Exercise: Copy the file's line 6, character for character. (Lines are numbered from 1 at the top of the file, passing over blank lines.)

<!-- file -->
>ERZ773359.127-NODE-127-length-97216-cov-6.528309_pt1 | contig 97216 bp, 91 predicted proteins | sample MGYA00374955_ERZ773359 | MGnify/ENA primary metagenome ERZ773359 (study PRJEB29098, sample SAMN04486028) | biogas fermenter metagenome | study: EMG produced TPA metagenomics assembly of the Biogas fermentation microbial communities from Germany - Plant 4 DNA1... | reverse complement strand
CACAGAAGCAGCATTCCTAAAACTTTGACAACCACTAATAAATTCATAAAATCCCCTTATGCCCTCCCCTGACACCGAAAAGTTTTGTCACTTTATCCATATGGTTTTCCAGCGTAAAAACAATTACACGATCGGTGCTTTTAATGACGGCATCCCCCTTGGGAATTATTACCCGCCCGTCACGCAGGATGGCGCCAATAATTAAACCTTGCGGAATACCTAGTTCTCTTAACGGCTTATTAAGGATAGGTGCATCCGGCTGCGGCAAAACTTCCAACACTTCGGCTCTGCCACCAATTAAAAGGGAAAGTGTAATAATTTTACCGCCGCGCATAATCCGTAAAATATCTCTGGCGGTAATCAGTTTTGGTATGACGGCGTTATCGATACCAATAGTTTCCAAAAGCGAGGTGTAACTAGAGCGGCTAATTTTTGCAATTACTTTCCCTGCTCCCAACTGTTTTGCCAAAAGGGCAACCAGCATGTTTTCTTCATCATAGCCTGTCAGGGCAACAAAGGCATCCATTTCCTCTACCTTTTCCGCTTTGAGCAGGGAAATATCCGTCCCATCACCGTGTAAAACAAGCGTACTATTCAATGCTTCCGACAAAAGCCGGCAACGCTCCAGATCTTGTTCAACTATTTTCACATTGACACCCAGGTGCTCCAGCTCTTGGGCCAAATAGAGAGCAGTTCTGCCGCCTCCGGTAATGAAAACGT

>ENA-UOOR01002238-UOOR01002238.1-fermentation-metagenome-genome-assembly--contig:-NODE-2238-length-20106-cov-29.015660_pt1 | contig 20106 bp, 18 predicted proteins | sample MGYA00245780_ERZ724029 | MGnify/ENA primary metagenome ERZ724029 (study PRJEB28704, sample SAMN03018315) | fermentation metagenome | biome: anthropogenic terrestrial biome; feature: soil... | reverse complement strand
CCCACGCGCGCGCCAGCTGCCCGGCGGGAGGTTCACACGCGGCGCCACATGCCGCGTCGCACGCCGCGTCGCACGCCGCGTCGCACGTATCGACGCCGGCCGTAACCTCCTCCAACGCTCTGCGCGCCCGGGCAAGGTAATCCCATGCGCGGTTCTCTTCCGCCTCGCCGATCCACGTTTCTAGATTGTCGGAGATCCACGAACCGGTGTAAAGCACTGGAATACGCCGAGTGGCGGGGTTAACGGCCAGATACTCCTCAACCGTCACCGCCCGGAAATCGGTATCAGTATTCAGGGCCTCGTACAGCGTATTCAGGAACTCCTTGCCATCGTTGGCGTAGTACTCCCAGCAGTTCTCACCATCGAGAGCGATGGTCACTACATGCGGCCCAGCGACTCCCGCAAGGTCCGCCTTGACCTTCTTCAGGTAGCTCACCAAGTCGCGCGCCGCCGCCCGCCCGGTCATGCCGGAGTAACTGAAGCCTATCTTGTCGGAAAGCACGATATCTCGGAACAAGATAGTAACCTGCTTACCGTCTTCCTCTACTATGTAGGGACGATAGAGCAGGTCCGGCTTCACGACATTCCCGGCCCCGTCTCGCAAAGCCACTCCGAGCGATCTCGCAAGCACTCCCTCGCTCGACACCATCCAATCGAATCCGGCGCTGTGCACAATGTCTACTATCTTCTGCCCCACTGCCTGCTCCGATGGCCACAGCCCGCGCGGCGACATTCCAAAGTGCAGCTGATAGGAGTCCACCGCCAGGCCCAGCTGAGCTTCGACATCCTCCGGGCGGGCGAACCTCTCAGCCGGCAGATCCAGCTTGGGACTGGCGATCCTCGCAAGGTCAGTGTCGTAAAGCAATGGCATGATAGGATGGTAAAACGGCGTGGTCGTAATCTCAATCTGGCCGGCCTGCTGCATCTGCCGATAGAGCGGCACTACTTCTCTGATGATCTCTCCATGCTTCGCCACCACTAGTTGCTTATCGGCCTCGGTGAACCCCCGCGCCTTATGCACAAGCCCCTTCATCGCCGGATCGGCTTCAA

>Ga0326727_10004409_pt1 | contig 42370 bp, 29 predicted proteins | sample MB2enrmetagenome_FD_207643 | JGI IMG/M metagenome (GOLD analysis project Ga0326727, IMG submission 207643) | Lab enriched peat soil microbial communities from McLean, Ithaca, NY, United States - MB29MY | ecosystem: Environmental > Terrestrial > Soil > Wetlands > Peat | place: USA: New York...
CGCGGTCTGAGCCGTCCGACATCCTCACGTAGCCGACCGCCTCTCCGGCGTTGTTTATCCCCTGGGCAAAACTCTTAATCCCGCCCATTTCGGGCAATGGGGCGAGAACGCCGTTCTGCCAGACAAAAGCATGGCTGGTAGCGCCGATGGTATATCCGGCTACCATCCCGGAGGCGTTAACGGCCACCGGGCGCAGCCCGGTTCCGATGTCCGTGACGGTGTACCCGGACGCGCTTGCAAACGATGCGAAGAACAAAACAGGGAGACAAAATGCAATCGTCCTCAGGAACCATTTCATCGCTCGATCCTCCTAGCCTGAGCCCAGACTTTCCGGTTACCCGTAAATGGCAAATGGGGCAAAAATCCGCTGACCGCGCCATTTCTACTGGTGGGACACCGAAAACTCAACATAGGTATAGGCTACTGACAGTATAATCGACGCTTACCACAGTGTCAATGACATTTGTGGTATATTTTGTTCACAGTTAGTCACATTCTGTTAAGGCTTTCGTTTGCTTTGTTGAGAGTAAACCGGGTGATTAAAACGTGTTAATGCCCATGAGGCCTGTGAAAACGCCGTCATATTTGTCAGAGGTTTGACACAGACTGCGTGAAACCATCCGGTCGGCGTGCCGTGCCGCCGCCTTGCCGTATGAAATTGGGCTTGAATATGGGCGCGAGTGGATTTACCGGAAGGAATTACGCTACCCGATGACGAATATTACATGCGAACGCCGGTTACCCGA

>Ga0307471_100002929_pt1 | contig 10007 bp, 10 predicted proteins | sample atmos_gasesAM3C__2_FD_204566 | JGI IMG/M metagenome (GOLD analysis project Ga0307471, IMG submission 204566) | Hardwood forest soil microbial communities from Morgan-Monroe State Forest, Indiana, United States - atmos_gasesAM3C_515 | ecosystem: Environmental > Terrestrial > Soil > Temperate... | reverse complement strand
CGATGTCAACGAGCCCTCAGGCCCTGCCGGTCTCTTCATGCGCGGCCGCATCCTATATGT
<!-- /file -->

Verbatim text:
CGCGGTCTGAGCCGTCCGACATCCTCACGTAGCCGACCGCCTCTCCGGCGTTGTTTATCCCCTGGGCAAAACTCTTAATCCCGCCCATTTCGGGCAATGGGGCGAGAACGCCGTTCTGCCAGACAAAAGCATGGCTGGTAGCGCCGATGGTATATCCGGCTACCATCCCGGAGGCGTTAACGGCCACCGGGCGCAGCCCGGTTCCGATGTCCGTGACGGTGTACCCGGACGCGCTTGCAAACGATGCGAAGAACAAAACAGGGAGACAAAATGCAATCGTCCTCAGGAACCATTTCATCGCTCGATCCTCCTAGCCTGAGCCCAGACTTTCCGGTTACCCGTAAATGGCAAATGGGGCAAAAATCCGCTGACCGCGCCATTTCTACTGGTGGGACACCGAAAACTCAACATAGGTATAGGCTACTGACAGTATAATCGACGCTTACCACAGTGTCAATGACATTTGTGGTATATTTTGTTCACAGTTAGTCACATTCTGTTAAGGCTTTCGTTTGCTTTGTTGAGAGTAAACCGGGTGATTAAAACGTGTTAATGCCCATGAGGCCTGTGAAAACGCCGTCATATTTGTCAGAGGTTTGACACAGACTGCGTGAAACCATCCGGTCGGCGTGCCGTGCCGCCGCCTTGCCGTATGAAATTGGGCTTGAATATGGGCGCGAGTGGATTTACCGGAAGGAATTACGCTACCCGATGACGAATATTACATGCGAACGCCGGTTACCCGA